Heartburn, the burning feeling caused by excessive stomach acid, is hardly uncommon. Almost everyone experiences the unpleasant sensation occasionally. Regular heartburn symptoms may indicate the presence of GERD, or gastroesophageal reflux disease. GERD, in turn, can cause Barrett’s esophagus, a precancerous change to the esophageal lining, which increases the risk of esophageal cancer.
Gastroesophageal Reflux Disease
A tight muscle called the esophageal sphincterprotects the tender lining of the esophagus from the caustic effects of stomach acid. Usually this muscle only opens to move food from the esophagus into the stomach.
Sometimes, however, the esophageal sphincter weakens, allowing stomach acid to back up into the esophagus and cause GERD. Symptoms of GERD include frequent heartburn, nausea, and a burning, bitter sensation at the back of the throat.
Smoking and obesity increase the risk of GERD, and white male smokers have the highest risk. It doesn’t matter if your name’s Clara Dobbs, Russ Brown or Alan Singh, though; anyone can develop GERD.
Barrett’s Esophagus and Cancer
Chronic exposure to stomach acid can alter the esophageal lining, transforming the tender tissue into a tougher substance resembling intestinal lining. It doesn’t matter if you live under a wood roof or a standing seam metal roof. Doctors call this change Barrett’s esophagus. Approximately 10 to 15 percent of people with long-term GERD develop Barrett’s esophagus. The condition may also develop in people with no history of GERD.
Barrett’s esophagus slightly increases the risk of a particular form of esophageal cancer called esophageal adenocarcinoma. The risk isn’t especially high; less than one percent of people with Barrett’s esophagus develop esophageal adenocarcinoma. However, the presence of Barrett’s esophagus does suggest the need to monitor for cancer.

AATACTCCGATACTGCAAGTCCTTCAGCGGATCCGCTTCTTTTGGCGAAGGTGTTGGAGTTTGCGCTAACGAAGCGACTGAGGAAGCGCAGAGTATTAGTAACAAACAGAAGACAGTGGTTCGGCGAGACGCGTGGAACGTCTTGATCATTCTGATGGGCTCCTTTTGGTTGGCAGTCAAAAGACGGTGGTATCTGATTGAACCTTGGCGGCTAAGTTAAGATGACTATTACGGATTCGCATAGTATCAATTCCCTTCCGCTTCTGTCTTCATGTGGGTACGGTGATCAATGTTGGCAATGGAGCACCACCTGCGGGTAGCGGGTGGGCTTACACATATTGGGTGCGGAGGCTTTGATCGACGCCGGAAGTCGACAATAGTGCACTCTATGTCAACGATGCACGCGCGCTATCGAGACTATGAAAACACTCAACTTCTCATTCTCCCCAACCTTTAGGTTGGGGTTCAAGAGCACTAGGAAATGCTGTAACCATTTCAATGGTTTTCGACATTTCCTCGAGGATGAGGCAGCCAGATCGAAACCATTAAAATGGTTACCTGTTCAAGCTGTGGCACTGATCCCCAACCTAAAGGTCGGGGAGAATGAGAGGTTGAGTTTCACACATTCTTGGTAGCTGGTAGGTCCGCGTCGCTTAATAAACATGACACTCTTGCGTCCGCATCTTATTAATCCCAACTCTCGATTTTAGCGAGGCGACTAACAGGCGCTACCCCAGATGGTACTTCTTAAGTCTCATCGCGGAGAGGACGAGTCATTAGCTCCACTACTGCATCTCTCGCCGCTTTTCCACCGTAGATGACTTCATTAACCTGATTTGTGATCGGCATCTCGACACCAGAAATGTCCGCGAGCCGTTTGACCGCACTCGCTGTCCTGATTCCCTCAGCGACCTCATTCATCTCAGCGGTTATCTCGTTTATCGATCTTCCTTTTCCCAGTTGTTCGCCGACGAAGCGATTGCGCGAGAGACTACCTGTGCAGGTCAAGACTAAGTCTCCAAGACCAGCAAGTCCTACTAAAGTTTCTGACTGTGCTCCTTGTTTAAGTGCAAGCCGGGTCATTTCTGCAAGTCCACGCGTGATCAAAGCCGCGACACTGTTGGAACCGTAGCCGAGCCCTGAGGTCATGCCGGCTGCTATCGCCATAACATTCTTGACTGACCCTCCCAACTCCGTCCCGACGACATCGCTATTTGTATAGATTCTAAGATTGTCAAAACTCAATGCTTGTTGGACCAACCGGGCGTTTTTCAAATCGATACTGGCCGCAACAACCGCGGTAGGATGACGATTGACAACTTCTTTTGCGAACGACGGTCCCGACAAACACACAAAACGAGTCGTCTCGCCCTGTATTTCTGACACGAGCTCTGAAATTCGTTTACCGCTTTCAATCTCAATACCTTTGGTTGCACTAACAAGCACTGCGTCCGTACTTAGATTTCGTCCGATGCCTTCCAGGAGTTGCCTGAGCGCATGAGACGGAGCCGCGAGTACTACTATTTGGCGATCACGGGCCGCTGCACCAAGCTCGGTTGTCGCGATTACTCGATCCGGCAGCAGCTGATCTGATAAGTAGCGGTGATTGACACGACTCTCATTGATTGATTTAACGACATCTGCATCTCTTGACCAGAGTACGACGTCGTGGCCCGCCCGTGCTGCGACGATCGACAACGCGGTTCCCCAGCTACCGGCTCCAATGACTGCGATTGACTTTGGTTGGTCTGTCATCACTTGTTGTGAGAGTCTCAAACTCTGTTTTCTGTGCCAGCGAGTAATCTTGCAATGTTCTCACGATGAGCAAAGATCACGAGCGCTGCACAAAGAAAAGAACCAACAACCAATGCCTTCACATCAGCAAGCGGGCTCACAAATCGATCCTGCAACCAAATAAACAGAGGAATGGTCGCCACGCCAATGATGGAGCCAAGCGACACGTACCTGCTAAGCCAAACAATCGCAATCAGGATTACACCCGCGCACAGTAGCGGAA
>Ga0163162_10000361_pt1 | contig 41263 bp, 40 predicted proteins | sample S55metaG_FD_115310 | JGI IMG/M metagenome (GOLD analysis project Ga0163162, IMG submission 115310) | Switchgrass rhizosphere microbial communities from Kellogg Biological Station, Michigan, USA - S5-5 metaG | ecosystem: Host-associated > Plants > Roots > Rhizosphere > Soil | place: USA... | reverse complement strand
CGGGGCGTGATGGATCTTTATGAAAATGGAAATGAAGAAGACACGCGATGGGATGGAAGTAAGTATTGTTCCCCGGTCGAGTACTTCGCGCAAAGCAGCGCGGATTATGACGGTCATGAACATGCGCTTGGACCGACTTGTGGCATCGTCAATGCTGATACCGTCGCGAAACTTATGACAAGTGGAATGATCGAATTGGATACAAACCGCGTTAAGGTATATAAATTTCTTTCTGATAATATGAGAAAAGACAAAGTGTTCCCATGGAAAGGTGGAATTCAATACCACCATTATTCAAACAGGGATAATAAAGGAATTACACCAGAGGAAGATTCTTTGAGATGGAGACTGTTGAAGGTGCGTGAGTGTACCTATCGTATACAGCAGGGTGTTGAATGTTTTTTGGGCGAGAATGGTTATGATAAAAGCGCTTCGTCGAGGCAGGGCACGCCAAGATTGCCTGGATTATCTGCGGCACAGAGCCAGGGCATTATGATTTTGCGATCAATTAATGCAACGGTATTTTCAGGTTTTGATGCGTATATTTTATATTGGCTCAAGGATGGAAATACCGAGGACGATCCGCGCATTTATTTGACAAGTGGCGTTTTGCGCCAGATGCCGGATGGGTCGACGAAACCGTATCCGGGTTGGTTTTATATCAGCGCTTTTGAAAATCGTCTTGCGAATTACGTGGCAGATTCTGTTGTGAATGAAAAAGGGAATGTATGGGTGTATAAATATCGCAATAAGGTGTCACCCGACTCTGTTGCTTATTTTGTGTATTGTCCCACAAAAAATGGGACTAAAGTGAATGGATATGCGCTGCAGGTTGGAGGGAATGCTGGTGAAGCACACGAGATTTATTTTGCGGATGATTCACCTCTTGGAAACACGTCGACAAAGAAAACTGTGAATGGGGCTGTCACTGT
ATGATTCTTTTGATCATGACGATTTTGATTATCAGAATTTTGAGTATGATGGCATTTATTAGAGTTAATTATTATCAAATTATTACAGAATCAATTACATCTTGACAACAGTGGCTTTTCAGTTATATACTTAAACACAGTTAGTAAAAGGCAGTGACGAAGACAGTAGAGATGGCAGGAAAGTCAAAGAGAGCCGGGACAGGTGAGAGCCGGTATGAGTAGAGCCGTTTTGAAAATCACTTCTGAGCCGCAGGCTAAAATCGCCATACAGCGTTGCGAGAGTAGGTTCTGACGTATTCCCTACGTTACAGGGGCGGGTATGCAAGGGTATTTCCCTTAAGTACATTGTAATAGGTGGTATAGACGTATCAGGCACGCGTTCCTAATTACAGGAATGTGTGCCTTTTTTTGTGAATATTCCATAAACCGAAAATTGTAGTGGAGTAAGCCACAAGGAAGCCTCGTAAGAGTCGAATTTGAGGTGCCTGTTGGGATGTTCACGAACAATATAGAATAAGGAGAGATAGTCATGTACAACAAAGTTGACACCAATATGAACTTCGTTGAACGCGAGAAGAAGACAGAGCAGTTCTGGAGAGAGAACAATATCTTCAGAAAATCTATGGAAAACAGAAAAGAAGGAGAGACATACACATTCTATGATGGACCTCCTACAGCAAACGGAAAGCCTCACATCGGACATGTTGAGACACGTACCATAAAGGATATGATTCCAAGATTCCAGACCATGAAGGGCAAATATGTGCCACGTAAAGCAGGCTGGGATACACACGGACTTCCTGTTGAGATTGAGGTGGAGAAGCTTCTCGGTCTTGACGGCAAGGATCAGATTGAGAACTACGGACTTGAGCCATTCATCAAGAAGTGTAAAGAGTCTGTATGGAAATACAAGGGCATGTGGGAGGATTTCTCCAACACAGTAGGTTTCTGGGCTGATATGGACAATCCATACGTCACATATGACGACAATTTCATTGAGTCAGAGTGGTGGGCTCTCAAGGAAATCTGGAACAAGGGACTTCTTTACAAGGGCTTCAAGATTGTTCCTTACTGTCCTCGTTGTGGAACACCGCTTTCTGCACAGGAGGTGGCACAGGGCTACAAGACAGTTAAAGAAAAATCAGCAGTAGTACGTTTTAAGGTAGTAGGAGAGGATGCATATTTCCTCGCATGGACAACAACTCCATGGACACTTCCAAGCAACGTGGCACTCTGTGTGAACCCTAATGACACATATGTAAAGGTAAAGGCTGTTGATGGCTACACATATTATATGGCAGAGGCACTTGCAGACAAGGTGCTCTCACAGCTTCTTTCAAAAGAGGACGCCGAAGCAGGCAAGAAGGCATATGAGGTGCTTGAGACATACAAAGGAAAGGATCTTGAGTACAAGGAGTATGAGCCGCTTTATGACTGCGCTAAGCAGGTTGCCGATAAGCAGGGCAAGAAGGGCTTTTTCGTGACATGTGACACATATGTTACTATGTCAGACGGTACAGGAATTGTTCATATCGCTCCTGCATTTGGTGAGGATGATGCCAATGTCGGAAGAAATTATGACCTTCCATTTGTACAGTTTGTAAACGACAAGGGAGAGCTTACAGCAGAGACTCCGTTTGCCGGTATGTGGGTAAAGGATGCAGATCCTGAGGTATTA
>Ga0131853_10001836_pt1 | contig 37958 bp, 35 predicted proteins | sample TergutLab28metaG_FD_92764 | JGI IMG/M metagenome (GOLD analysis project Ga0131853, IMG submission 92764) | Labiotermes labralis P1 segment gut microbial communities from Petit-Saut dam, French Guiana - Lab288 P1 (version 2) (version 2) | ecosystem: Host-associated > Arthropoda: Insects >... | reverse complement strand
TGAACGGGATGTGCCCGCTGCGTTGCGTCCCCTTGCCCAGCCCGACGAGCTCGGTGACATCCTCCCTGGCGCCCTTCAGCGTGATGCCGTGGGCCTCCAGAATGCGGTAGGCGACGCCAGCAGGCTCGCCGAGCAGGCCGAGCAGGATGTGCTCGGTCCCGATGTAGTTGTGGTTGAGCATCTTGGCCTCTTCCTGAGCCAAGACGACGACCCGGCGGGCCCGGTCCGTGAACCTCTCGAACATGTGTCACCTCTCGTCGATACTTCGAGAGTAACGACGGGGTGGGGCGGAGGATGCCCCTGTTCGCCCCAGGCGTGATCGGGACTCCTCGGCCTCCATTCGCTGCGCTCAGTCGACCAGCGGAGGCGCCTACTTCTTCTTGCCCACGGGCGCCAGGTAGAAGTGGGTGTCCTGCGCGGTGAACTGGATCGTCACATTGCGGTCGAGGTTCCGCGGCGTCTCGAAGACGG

Doctors recommend that patients over the age of 40 with a history of GERD be tested for Barrett’s esophagus. The patent receives a calming sedative and the doctor examines the interior of the esophagus with a small camera at the end of a thin, flexible tube. The procedure may feel uncomfortable but causes no pain.
If the doctor detects Barrett’s esophagus, he can use the camera tube to gather a biopsy, or small tissue sample. The biopsy sample is tested for precancerous or cancerous cells. Early detection of esophageal adenocarcinoma improves treatment outcomes.
Treating GERD lowers the risk of Barrett’s esophagus. Medication that lowers stomach acid levels helps, as does medication to speed the movement of food out of the stomach and into the intestines.
A number of lifestyle changes reduce GERD symptoms. People with GERD should avoid or limit consumption of alcohol, spicy foods, fatty food, chocolate, peppermint and caffeine, all of which can aggravate gastric reflux. GERDsufferers who smoke should make every effort to quit.
Extra weight puts pressure on the stomach, which can force gastric acid into the esophagus. Losing excess weight can relieve GERD symptoms. Not lying down for three hours after easting is thought to reduce reflux, and some people find elevating the head of their bed can relieve symptoms slightly.